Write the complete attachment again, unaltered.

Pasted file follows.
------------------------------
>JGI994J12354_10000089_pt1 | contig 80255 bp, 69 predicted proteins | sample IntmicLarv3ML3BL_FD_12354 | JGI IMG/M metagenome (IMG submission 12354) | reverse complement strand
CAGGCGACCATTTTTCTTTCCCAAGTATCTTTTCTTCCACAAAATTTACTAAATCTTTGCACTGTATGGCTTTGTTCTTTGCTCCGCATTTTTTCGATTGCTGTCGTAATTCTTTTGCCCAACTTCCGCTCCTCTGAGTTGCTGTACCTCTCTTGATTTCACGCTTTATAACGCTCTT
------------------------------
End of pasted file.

>JGI994J12354_10000089_pt1 | contig 80255 bp, 69 predicted proteins | sample IntmicLarv3ML3BL_FD_12354 | JGI IMG/M metagenome (IMG submission 12354) | reverse complement strand
CAGGCGACCATTTTTCTTTCCCAAGTATCTTTTCTTCCACAAAATTTACTAAATCTTTGCACTGTATGGCTTTGTTCTTTGCTCCGCATTTTTTCGATTGCTGTCGTAATTCTTTTGCCCAACTTCCGCTCCTCTGAGTTGCTGTACCTCTCTTGATTTCACGCTTTATAACGCTCTT